I’m cool with the tone. It’s a comedy, so it’s lighthearted. They’ve tried to put some more dramatic elements into the mix, primarily with his relationship with his father, which felt a bit rushed. I’m curious how they’ll balance those scales going forward. Scrubs and How I Met Your Mother, for anyone who watched those shows, I feel were master classes in that balancing act and I didn’t feel that here.

One criticism I can imagine having by the end of the season is that I wouldn’t want a second season to be about The Rock giving an interview. Maybe not. Park’s charming enough that they could get some good stuff out of this. I don’t absolutely love it, but I don’t dislike it, either. I’m more than willing to give it some time to develop and let all these flavors combine.

Characters / Acting / Casting

The true highlight of this show so far, by far, hands down, no questions asked, is with the casting.

So far, we’ve been introduced to Ata Johnson (Stacey Leilua), Rocky Johnson (Joseph Lee Anderson), Andre the Giant (Matthew Willig), Junkyard Dog (Nate Jackson) and more. We know there are more to come, too, like Vince McMahon and Macho Man Randy Savage.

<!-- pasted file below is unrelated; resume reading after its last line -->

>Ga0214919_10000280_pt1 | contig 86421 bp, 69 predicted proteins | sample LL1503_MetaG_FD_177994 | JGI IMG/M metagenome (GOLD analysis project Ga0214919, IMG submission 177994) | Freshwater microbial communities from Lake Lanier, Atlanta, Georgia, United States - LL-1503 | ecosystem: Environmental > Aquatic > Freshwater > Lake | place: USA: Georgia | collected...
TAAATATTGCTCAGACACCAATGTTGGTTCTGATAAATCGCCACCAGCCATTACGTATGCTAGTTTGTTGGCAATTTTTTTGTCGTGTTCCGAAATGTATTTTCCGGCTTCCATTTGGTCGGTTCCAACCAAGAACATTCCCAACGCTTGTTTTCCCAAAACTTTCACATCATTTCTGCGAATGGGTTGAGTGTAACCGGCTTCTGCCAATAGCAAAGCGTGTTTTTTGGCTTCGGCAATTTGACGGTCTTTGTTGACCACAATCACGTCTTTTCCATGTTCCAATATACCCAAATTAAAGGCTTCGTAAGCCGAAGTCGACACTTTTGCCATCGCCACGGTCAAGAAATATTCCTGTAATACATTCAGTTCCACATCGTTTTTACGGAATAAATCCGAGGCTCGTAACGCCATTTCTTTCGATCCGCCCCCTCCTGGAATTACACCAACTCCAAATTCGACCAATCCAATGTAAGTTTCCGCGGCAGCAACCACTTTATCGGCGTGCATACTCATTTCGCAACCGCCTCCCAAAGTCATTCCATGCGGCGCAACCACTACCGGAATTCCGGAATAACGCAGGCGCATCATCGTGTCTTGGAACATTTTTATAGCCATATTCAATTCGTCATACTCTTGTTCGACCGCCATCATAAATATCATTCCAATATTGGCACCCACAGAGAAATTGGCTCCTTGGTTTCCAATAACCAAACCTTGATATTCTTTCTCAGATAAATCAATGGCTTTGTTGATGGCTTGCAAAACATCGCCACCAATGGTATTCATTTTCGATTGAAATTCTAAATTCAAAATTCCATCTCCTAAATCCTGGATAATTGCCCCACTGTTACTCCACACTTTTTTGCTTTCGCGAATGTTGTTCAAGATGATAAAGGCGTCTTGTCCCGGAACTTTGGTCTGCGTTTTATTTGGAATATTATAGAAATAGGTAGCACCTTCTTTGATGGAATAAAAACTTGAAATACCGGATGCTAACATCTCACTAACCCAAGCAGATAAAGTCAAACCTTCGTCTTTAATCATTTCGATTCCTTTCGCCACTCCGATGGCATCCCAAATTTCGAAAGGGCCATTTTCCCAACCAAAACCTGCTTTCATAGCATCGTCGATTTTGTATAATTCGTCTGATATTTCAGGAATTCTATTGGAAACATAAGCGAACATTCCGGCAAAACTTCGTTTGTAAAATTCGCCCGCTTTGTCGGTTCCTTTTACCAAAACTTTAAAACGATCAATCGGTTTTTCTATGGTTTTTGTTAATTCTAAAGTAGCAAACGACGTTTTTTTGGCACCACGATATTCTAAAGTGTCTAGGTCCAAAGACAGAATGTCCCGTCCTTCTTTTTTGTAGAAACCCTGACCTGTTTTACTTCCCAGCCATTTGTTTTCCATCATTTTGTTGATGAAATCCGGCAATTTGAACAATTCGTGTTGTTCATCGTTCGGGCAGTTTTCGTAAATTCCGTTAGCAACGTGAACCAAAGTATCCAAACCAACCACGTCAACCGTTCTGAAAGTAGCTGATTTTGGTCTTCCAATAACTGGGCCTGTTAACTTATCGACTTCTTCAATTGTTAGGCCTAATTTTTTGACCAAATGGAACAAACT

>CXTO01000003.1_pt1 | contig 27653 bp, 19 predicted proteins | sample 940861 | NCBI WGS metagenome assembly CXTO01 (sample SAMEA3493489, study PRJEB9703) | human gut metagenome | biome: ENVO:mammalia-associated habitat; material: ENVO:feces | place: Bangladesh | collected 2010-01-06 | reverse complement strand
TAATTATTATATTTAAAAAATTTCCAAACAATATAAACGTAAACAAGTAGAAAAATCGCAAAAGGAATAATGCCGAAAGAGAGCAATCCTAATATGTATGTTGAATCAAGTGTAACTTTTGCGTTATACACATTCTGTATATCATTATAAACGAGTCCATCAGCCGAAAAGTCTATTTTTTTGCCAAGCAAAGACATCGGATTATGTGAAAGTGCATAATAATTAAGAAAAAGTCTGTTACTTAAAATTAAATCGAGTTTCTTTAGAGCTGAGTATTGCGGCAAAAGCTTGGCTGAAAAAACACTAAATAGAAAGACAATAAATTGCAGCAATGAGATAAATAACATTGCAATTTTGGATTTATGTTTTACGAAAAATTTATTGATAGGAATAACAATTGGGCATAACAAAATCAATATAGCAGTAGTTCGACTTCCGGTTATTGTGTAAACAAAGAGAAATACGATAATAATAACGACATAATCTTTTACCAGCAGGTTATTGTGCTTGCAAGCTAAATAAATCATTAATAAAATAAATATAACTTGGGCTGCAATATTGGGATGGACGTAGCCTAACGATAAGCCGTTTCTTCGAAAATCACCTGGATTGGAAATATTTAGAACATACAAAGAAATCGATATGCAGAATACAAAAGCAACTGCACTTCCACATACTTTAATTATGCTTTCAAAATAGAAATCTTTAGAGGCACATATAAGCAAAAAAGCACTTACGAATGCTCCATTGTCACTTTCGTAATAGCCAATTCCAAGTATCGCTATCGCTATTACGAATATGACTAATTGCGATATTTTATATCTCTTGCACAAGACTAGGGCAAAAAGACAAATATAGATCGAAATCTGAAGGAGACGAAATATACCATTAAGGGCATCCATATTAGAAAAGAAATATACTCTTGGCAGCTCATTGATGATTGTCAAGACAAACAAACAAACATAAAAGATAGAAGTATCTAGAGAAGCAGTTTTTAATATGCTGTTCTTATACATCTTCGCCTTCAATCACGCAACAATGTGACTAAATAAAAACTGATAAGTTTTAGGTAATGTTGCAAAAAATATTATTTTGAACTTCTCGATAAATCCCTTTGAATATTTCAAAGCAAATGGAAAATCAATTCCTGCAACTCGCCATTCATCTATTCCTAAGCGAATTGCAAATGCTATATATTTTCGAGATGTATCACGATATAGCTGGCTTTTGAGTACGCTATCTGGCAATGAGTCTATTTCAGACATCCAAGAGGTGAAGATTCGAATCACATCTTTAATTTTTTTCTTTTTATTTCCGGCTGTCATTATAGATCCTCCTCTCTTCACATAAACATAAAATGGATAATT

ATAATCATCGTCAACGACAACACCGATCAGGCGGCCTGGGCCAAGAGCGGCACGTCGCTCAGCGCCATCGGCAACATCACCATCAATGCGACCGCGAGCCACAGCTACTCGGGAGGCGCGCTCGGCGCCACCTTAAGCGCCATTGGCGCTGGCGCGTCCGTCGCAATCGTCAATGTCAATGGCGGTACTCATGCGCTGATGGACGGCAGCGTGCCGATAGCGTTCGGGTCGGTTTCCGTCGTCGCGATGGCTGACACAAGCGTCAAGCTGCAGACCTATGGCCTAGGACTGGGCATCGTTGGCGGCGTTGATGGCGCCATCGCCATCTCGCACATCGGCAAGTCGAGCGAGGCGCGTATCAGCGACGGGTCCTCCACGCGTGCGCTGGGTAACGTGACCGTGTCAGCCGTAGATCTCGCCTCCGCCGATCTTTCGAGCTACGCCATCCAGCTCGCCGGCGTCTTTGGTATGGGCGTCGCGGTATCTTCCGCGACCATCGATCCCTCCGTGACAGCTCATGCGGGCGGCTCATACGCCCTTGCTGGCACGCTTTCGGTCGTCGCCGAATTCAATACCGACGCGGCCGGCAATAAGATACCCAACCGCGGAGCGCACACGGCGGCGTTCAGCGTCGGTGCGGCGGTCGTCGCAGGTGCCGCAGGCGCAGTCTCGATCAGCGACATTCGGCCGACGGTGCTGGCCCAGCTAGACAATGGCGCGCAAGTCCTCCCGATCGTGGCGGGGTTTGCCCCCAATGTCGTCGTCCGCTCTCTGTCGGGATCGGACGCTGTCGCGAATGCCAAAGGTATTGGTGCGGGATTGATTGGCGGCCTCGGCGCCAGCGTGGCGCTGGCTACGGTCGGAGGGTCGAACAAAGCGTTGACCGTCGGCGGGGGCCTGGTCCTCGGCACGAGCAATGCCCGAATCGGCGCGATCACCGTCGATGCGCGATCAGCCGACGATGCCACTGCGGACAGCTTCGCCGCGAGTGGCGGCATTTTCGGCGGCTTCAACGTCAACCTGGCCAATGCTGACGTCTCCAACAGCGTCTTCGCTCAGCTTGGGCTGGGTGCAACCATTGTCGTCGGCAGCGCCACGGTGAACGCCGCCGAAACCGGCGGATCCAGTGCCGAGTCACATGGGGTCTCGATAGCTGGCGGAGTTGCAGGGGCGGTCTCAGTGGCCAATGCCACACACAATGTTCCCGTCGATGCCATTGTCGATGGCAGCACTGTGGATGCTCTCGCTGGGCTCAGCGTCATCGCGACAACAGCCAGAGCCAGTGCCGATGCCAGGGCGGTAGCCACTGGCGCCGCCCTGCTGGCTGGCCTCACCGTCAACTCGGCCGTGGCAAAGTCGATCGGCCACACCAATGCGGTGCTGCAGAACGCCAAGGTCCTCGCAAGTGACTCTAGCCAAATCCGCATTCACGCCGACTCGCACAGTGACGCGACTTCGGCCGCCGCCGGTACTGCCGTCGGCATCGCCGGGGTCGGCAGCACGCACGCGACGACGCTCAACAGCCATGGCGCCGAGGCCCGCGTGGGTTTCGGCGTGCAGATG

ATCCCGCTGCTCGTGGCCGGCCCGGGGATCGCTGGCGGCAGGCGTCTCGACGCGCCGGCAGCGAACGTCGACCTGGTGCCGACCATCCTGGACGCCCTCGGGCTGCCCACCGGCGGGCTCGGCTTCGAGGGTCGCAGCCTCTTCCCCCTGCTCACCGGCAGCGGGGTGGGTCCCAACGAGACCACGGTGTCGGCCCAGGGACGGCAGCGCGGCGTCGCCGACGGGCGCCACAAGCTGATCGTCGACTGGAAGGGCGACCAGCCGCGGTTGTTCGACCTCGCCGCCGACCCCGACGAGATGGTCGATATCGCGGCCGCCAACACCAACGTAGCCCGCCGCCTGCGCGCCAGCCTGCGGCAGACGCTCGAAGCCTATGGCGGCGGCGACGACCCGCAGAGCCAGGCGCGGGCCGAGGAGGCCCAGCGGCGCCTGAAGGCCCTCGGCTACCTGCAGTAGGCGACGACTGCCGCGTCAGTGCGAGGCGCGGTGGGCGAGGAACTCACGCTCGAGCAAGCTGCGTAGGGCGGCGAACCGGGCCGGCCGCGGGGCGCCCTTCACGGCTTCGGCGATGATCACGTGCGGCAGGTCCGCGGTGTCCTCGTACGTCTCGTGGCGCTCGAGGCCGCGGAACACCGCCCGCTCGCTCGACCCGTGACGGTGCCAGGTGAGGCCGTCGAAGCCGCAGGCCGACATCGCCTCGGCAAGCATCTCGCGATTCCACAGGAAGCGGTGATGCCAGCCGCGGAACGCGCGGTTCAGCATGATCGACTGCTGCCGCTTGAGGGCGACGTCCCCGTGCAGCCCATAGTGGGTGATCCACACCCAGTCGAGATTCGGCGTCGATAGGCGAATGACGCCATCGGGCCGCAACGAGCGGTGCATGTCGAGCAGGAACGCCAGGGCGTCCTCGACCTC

Every single person has been so well cast that it’s amazing they were able to find people who fit the roles so well. Brett Azar as Iron Sheik is going to be someone I keep my eyes on, for sure. The Wild Samoans are so impressively spot on that I immediately forgot they weren’t the real Afa and Sika.

That goes for young Dwayne Johnson, too. For all intents and purposes, the three actors playing the younger versions of The Rock are so perfect that I can’t imagine a casting director could have found anyone better if there were 5 more years worth of searching for actors.

All the other characters who have no historical context, like his friend Gabe or the object of his affection Karen are pretty much nonentities at this point.

A+ on the casting. All the actors pull off their parts well and I’m more excited to see what more the show has to offer with all those elements than anything else.

Music and Visuals

It seems like a recurring thing of this show might be using songs in the corresponding eras to immediately take you back to those times. Smart move. Other than that, music isn’t much more of a factor.